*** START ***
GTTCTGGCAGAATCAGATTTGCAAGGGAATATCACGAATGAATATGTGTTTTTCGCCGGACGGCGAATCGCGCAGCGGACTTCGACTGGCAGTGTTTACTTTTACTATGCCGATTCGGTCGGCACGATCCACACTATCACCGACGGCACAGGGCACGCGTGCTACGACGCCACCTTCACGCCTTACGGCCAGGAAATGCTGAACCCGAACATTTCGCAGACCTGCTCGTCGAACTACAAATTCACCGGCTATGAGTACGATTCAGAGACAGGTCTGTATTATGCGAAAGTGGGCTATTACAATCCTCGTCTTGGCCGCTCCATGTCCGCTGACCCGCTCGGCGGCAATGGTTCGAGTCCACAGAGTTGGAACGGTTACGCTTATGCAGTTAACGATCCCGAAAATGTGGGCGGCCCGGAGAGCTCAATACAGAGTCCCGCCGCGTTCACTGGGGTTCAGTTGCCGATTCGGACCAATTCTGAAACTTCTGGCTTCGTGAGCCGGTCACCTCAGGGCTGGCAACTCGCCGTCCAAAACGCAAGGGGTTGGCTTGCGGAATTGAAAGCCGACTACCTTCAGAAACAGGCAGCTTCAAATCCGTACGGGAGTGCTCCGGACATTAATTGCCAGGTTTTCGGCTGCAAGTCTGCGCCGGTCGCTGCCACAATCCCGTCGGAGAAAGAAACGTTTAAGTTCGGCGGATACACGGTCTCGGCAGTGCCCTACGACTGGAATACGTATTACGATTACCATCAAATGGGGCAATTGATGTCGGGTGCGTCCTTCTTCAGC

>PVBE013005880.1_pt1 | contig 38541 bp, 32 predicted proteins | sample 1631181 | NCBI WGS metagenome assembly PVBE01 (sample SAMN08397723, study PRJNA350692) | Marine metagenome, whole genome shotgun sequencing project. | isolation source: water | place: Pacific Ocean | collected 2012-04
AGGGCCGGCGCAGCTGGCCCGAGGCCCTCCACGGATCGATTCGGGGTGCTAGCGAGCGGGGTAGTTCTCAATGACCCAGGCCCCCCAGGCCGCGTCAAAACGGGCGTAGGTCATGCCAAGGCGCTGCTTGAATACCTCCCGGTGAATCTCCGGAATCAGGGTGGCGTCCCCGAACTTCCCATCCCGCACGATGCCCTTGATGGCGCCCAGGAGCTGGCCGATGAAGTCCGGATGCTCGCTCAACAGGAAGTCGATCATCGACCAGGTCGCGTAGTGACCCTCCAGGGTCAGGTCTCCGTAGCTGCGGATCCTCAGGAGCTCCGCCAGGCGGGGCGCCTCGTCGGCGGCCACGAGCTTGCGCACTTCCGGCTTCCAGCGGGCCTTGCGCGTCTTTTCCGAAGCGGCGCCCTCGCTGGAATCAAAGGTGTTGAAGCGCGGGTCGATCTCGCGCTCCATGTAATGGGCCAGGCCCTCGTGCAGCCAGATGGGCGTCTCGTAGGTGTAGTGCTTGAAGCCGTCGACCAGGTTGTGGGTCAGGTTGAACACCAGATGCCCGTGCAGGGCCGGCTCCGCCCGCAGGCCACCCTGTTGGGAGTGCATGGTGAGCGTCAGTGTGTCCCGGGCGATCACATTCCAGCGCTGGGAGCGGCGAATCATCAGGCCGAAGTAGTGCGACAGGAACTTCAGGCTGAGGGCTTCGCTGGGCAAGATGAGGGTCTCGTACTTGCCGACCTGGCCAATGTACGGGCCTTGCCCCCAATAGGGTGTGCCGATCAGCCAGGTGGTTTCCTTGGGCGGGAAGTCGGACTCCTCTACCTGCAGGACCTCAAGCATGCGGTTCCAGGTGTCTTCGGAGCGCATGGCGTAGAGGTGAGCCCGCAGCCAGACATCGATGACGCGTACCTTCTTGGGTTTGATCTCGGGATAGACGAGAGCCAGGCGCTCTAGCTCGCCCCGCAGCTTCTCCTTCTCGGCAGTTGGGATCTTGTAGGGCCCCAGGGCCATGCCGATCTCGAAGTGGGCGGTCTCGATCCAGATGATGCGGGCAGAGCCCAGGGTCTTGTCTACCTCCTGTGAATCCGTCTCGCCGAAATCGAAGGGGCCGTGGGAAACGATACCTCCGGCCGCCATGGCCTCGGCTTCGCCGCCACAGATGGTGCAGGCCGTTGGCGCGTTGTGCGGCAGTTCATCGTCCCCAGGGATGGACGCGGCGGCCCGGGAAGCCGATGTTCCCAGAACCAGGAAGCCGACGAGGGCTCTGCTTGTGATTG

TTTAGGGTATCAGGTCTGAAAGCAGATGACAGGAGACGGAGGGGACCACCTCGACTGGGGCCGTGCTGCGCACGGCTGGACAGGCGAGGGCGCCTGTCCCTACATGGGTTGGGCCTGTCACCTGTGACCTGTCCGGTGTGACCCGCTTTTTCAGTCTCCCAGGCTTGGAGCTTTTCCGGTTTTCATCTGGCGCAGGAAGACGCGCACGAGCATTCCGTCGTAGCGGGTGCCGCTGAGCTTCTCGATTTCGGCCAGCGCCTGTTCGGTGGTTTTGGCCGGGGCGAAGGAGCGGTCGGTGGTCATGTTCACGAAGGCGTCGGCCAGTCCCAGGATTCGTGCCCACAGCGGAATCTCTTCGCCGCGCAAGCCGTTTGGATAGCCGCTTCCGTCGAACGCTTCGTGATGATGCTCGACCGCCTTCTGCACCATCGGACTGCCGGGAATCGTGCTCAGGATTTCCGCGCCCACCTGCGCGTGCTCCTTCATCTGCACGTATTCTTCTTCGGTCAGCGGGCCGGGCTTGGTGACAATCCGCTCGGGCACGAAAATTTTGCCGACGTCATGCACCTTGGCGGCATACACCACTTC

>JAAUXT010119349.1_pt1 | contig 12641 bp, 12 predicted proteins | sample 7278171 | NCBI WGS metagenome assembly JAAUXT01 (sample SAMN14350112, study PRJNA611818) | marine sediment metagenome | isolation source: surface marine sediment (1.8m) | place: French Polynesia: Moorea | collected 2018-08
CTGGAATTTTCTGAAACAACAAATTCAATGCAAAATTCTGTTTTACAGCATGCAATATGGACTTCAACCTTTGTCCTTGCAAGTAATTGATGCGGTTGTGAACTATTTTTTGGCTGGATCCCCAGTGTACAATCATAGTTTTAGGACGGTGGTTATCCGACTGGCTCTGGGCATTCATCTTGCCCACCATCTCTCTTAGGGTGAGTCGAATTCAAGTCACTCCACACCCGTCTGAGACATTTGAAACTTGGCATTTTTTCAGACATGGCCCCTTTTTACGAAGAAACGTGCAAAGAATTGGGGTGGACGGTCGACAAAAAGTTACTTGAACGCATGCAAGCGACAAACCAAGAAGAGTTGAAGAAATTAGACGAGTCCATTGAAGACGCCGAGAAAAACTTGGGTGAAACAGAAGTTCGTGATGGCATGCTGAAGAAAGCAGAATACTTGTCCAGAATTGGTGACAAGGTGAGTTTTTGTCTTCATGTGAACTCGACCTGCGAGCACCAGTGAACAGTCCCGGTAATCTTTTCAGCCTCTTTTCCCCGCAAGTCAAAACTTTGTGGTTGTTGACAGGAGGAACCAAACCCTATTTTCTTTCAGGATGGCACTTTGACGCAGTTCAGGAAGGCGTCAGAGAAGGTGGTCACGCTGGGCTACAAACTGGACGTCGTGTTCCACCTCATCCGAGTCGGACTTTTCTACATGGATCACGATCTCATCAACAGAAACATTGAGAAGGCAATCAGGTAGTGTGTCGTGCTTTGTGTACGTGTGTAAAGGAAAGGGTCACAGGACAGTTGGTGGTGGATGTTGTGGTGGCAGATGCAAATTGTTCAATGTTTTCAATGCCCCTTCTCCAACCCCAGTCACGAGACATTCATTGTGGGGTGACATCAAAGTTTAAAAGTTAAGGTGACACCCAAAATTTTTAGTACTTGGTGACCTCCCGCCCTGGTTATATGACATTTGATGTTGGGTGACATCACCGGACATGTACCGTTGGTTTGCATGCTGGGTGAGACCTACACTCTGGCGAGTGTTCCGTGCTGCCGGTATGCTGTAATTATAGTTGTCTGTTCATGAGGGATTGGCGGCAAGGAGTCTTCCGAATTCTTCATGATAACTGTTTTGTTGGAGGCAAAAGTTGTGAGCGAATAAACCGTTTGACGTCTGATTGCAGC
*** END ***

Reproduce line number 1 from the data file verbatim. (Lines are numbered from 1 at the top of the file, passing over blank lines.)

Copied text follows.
GTTCTGGCAGAATCAGATTTGCAAGGGAATATCACGAATGAATATGTGTTTTTCGCCGGACGGCGAATCGCGCAGCGGACTTCGACTGGCAGTGTTTACTTTTACTATGCCGATTCGGTCGGCACGATCCACACTATCACCGACGGCACAGGGCACGCGTGCTACGACGCCACCTTCACGCCTTACGGCCAGGAAATGCTGAACCCGAACATTTCGCAGACCTGCTCGTCGAACTACAAATTCACCGGCTATGAGTACGATTCAGAGACAGGTCTGTATTATGCGAAAGTGGGCTATTACAATCCTCGTCTTGGCCGCTCCATGTCCGCTGACCCGCTCGGCGGCAATGGTTCGAGTCCACAGAGTTGGAACGGTTACGCTTATGCAGTTAACGATCCCGAAAATGTGGGCGGCCCGGAGAGCTCAATACAGAGTCCCGCCGCGTTCACTGGGGTTCAGTTGCCGATTCGGACCAATTCTGAAACTTCTGGCTTCGTGAGCCGGTCACCTCAGGGCTGGCAACTCGCCGTCCAAAACGCAAGGGGTTGGCTTGCGGAATTGAAAGCCGACTACCTTCAGAAACAGGCAGCTTCAAATCCGTACGGGAGTGCTCCGGACATTAATTGCCAGGTTTTCGGCTGCAAGTCTGCGCCGGTCGCTGCCACAATCCCGTCGGAGAAAGAAACGTTTAAGTTCGGCGGATACACGGTCTCGGCAGTGCCCTACGACTGGAATACGTATTACGATTACCATCAAATGGGGCAATTGATGTCGGGTGCGTCCTTCTTCAGC